Gestational diabetes may predispose to postpartum depression symptoms

Published: Sep 10, 2018

University of Eastern Finland, 4 September 2018 -- Mothers diagnosed with gestational diabetes mellitus (GDM) have an elevated risk of developing postpartum depression symptoms, according to a new Finnish study.

Gestational diabetes mellitus refers to impaired glucose metabolism during pregnancy. Often, mothers with GDM have too high blood glucose levels, and this increases the risk of various adverse effects on the fetus. Moreover, GDM increases the mother’s risk of developing type 2 diabetes later in life.

Postpartum depression symptoms are experienced by 10–15 per cent of mothers after childbirth. The newly published study used the Edinburgh Postnatal Depression Scale to assess depression symptoms during the third trimester of pregnancy and eight weeks after delivery.

Postpartum depression symptoms were observed in 16 per cent of mothers diagnosed with GDM, and in approximately nine per cent of mothers without GDM. The researchers used statistical methods to adjust the results for other factors contributing to the risk of GDM and postpartum depression symptoms, such as maternal age at delivery, body mass index and depression symptoms experienced during pregnancy. The findings were reported in Journal of Affective Disorders.

Conducted by the University of Eastern Finland, the University of Helsinki, Kuopio University Hospital and the Finnish National Institute for Health and Welfare, the study pooled data from Kuopio Birth Cohort, which is an ongoing follow-up of women from the beginning of their pregnancy. Altogether, 1,066 mothers with no previous mental health issues were selected for the study.

“Psychological mechanisms may partially explain the observed association between GDM and postpartum depression symptoms,” says Doctoral Student Aleksi Ruohomäki, the first author of the study. “Being diagnosed during pregnancy with a disease that might harm the fetus can be a stressful experience, which may predispose to depression symptoms.”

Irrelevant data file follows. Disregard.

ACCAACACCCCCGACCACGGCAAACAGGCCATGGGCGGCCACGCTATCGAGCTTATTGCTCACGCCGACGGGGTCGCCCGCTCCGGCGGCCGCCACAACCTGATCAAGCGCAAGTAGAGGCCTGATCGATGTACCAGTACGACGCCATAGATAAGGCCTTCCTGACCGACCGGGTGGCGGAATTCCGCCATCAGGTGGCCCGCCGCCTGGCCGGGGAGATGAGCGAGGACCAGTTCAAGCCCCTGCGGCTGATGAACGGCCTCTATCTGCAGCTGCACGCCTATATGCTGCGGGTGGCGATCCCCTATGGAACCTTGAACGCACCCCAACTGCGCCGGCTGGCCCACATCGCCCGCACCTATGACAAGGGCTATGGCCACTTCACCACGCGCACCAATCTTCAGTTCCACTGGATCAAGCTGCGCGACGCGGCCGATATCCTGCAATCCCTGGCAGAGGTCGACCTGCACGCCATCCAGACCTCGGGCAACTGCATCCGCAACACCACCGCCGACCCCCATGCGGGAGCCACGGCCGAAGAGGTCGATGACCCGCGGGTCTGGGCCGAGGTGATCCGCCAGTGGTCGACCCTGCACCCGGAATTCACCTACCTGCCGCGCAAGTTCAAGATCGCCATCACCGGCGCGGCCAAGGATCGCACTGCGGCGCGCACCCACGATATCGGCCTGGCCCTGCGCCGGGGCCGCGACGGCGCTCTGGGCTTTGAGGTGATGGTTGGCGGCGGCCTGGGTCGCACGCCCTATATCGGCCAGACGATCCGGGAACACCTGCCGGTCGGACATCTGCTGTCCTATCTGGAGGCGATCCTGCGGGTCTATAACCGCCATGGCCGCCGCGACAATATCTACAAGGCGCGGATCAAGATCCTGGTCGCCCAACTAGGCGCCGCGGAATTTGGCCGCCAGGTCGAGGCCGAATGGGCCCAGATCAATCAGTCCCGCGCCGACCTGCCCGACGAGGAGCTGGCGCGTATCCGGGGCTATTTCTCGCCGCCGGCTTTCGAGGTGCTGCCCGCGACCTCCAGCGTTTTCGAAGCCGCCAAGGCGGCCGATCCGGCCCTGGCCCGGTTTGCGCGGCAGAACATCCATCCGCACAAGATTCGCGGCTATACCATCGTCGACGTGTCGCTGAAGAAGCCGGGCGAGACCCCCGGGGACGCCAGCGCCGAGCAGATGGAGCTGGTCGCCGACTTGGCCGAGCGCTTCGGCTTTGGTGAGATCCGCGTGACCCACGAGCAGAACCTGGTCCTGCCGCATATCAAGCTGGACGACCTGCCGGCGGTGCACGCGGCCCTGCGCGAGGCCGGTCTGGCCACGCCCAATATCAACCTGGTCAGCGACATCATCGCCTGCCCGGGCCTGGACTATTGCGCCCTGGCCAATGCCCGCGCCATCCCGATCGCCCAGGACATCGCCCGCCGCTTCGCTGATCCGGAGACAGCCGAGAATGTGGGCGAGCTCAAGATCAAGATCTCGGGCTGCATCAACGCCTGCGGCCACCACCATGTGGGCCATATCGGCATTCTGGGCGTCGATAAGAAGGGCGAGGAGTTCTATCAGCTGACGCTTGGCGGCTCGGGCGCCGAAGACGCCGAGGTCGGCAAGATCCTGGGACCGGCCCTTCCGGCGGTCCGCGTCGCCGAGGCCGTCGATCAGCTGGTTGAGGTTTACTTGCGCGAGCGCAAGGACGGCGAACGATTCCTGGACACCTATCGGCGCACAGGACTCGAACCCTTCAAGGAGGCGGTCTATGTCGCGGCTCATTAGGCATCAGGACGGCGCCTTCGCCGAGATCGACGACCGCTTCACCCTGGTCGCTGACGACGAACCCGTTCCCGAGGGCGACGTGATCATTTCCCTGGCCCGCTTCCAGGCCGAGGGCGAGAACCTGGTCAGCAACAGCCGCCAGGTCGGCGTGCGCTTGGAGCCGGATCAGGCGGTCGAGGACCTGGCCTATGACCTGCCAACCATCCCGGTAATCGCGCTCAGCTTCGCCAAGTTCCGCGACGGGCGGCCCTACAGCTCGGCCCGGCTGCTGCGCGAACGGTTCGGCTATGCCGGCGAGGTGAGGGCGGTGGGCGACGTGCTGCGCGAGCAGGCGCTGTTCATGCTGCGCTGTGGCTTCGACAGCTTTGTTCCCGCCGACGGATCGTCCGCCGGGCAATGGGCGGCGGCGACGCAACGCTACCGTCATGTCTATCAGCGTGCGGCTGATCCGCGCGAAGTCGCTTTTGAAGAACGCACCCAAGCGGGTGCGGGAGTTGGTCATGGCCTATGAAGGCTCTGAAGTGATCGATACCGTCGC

“Furthermore, physiological mechanisms may also contribute to this association,” adds Dr Soili Lehto, Group Leader of Kuopio Birth Cohort’s mental well-being section. “Impaired glucose metabolism may increase cytokine mediated low-grade inflammation, which has also been associated with depression. Previous studies have also shown that type 2 diabetes predisposes to depression, and depression to type 2 diabetes”.

Research evidence is scarce regarding the possible effects of GDM on postpartum depression symptoms, and the new Finnish study is an important contribution to this emerging area of research.

For further information, please contact:

Aleksi Ruohomäki, Doctoral Student, MB, email: aleksiru@student.uef.fi

Soili Lehto, Docent, Research Director, soili.lehto@helsinki.fi

Kuopio Birth Cohort project: http://www.kubico.fi/en_presentation.aspx 

Research article:

Ruohomäki A, Toffol E, Upadhyaya S, Keski-Nisula L, Pekkanen J, Lampi J, Voutilainen S, Tuomainen T-P, Heinonen S, Kumpulainen K, Pasanen M, Lehto SM, 2018. The association between gestational diabetes mellitus and postpartum depressive symptomatology: a prospective cohort study. J. Affect. Disord. 241, 263-268. doi: 10.1016/j.jad.2018.08.070

 


Mothers diagnosed with gestational diabetes mellitus have an elevated risk of developing postpartum depression symptoms and type 2 diabetes later in life.
GDM increases risk of postpartum depression

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